This also could have been a great source of internal conflict for the viewer, were they invested in all of the different sides of what is essentially a fight to the death. We didn't need to see Goku struggle to convince all of his friends to fight with him. We didn't need to spend the majority of our recruitment time with characters whose survival is the only foregone conclusion of this arc. Yet, that's what we got, and a lot of characters whose setup would have provided legitimate tension didn't receive it. Showing Obuni with his family during the recruitment, rather than Murichim posing for a GodTube video, would have made Universe 10's erasure pack more of a punch. Dr. Paparoni turned out to be a pretty big threat, so it would have been cool to get to know him a bit prior to the tournament, instead we got to know a couple of mooks. Everyone they showed in Universes 4 and 9 just seemed to be a bunch of assholes. The anime had the time and space for prepping the viewers to have internal conflict of their own regarding who to root for in the tournament, but making it actually compelling apparently wasn't a priority. In all fairness, a lot of this does appear to apply to the manga, but the manga's lack of establishing compelling tension didn't take nearly as much time. The anime was dragging its feet constantly. The manga pretty much did all it could in the (probably too brief) time it took to build up to the tournament, while the anime could have done so much more in the time it took.

Vegeta's new form is also a fun bit to poke at. Like Trunks in the arc prior, we see a new form, with no build up, no explanation, and no clear or distinct criteria for acquisition. What's the point of it? Vegeta's been training with Whis, same as Goku, so we know he's more than likely going to get Ultra Instinct by the end of this tournament. This form could be removed, and absolutely nothing about the actual narrative would change. Vegeta could still be angry that Cabba is gone, still have the resolve to revive him, still flail aimlessly at Jiren, and still survive a previously fatal attack, without this new form, and it would still be 100% coherent. The form adds nothing of substance, it's pure fluff.

Neither version is perfect. But if we're talking about fluff, Toyotaro's version of this arc so far (and Super in general) is like Toriyama's cornish rex:
[spoiler]Look at those silly skin folds.
Image[/spoiler]
Toei's version of this arc (and Super in general), on the other hand, is fluffier than Colonel Meow:
[spoiler]And he was a pretty fluffy guy. RIP.
Image[/spoiler]
Overall, the anime version is simply poorly thought out and poorly structured. The craftsmanship of the narrative is absolutely amateurish, and there's no way that the assembly-line nature of its creation, with too many cooks in the kitchen, isn't a large contributing factor. You're free to be bored by it all you want, but the manga is a more clearly-structured story, is more to the point, and is far more clear in the things it builds up to. It might be more "fun", and more "epic", and more "entertaining", and have more "interactions", but none of those are constitutive of, or sufficient substitutes for, a structurally sound narrative.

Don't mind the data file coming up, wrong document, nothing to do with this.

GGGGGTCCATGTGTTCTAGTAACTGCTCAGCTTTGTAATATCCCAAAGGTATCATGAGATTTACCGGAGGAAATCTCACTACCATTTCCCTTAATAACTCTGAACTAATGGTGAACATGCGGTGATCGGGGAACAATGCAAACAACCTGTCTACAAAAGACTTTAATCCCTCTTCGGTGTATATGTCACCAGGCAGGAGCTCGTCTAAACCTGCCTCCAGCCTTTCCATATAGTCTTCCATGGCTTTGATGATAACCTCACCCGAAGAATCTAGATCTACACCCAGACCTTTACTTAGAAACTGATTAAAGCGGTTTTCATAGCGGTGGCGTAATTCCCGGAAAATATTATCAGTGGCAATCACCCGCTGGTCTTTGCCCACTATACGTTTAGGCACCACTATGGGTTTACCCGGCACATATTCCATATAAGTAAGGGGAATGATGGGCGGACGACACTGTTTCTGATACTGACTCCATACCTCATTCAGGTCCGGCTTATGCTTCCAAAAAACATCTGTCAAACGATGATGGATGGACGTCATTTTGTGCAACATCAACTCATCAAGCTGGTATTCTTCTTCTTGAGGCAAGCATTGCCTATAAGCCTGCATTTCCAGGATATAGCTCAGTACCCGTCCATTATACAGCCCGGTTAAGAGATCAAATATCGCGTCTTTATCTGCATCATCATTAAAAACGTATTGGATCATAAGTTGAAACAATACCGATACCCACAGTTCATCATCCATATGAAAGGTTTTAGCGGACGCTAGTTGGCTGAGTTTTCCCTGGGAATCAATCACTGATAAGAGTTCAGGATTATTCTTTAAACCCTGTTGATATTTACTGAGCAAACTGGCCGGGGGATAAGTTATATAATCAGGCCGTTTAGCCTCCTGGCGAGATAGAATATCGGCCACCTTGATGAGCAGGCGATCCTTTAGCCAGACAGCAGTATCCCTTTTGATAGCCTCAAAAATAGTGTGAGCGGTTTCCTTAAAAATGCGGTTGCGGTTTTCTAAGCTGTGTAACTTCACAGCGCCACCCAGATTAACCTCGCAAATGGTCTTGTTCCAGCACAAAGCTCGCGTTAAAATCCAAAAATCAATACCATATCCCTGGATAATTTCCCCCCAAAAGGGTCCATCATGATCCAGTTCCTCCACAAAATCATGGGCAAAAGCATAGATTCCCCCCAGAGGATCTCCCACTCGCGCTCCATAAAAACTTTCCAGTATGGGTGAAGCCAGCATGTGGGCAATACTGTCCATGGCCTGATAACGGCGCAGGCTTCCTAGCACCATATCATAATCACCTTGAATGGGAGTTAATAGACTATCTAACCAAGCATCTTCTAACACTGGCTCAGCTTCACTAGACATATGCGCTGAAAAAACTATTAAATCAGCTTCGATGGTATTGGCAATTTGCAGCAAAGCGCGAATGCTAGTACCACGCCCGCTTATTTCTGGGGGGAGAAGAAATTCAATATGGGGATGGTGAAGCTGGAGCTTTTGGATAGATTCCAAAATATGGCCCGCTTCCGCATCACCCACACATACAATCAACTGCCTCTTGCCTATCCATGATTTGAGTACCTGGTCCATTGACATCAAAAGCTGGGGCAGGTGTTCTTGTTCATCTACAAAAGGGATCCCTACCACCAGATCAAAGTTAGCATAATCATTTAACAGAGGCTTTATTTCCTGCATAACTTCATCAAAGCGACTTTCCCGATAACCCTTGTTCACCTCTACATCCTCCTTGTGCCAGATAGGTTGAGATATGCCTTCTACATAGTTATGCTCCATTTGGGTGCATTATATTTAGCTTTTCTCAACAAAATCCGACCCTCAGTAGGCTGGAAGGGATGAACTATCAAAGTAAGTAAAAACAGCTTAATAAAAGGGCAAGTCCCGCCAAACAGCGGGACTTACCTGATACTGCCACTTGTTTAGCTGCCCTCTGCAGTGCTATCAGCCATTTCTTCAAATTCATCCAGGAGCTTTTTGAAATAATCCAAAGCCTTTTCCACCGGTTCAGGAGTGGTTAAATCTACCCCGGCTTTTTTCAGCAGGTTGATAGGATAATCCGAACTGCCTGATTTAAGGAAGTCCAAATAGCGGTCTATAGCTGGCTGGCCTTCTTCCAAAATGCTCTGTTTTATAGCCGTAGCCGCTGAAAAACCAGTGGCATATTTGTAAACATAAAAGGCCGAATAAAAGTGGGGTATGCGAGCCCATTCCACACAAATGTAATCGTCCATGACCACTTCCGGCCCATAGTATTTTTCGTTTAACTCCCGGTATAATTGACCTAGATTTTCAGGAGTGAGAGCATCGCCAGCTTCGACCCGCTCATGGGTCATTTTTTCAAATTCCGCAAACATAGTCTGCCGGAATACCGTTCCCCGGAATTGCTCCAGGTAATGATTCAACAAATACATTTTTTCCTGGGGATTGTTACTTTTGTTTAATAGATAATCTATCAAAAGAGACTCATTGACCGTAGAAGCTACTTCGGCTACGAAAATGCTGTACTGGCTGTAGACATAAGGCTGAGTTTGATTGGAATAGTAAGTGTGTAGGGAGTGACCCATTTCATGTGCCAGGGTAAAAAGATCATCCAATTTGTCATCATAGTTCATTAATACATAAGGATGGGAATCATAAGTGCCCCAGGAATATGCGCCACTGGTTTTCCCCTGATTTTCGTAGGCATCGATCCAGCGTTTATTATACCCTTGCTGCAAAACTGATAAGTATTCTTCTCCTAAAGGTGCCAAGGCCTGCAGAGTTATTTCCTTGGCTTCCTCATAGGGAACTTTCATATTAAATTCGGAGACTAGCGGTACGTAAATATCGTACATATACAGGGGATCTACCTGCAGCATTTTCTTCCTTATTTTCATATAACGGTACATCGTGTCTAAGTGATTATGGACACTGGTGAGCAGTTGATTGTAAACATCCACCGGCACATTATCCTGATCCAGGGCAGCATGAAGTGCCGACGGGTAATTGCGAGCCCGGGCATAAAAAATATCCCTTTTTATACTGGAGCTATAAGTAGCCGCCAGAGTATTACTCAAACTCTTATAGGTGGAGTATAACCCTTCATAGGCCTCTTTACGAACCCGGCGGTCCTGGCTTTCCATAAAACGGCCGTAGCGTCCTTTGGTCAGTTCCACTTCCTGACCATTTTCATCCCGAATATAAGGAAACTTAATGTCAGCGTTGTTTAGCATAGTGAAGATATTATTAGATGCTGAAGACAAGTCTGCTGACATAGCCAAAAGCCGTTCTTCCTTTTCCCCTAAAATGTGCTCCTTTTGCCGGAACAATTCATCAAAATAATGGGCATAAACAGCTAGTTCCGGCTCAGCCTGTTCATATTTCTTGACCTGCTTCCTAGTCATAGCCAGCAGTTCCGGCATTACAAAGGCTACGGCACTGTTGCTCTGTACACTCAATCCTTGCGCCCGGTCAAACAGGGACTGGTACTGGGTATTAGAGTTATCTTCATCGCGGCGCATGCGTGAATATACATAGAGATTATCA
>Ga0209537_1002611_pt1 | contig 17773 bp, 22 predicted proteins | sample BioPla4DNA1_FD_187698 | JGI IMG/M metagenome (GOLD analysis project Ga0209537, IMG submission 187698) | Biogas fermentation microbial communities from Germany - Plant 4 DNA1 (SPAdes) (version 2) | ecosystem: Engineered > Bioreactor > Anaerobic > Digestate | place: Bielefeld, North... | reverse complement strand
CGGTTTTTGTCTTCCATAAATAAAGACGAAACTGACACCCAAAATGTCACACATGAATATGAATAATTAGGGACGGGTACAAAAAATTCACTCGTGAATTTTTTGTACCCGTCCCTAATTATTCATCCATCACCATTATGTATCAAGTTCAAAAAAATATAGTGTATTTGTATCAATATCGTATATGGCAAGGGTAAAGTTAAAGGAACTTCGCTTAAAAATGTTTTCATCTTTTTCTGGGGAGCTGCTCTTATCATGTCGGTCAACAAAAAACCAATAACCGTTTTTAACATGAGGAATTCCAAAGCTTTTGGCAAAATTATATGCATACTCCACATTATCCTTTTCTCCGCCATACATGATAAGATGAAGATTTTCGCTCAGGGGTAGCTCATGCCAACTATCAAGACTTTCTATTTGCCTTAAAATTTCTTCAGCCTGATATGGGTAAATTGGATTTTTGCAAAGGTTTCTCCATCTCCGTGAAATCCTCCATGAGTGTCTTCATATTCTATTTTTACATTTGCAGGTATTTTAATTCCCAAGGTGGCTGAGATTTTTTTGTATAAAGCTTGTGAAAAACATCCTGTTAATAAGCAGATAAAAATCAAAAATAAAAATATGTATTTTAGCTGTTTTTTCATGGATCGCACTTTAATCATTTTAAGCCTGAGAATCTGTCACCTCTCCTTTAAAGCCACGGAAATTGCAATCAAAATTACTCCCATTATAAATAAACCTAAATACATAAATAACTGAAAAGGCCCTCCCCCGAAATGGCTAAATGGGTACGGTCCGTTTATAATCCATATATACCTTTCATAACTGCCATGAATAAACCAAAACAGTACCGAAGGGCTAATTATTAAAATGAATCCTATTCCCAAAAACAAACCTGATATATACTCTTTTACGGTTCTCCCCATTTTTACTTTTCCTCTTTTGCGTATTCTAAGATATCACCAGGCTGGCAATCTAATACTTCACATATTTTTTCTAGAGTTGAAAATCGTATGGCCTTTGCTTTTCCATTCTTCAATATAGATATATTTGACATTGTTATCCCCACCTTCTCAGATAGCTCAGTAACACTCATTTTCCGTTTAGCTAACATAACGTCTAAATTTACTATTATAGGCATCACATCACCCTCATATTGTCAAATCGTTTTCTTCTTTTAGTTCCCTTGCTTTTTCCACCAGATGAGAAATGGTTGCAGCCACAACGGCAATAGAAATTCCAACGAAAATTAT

You could reply that the anime not delivering on things it sets up, and delivering for things it didn't set up, is "Toriyama-ish" because it's subverting all of these expectations, but the dude actually has a natural talent for executing expectation-subversion gracefully. The notion that any of Super's individual writers have the same storytelling chops that Toriyama does is dubious at best, and the notion that they do collectively is demonstrably untrue. Rather than invoking Toriyama's style, at best it feels like a really sloppy attempt at copying the meal without studying the recipe.

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Re: IMO, the biggest problem with ToP in the anime

Post by supersaiyanZero » Sun Feb 04, 2018 9:29 pm

Zephyr wrote:
Totamo wrote:Why did they do this?
For whatever reason, Super's anime just really loved to drag things out. Kind of ironic, considering the rushed ending it looks it's leaving itself room for. And as brought up in this thread, there are too many writers. It's unlikely that they're on the same page, and if they are, then they're doing a really terrible job of showing it. Moreover, unlike Dragon Ball and Dragon Ball Z, they didn't have an ongoing manga to serve as the overarching narrative skeleton. Bullet points are no substitute. Toriyama didn't create the Dragon Ball story by writing bullet points, he drew that shit, making it up as he went along, and it evolved in front of his very eyes, week by week, over the course of ten years.

The anime's version of the Tournament of Power, in particular, is plagued by a lot of issues. The most jarring one to me is the pacing. We're getting a minute per episode, on average. That's ridiculous. Imagine if the manga has only a minute pass with each chapter. :lol:
Baggie_Saiyan wrote:So in other words the Manga isn't building towards anything? How is that remotely better? Regardless of what you think the anime didn't pay off what it built it still built something to intrigue you. The Manga is some boring fluff, no interactions no nothing so when all the other universes come there's nothing to give a shit about. Relationships between the likes of Goku and Hit non existent, hell the relationship with the U6/7 is already paper thin in the Manga.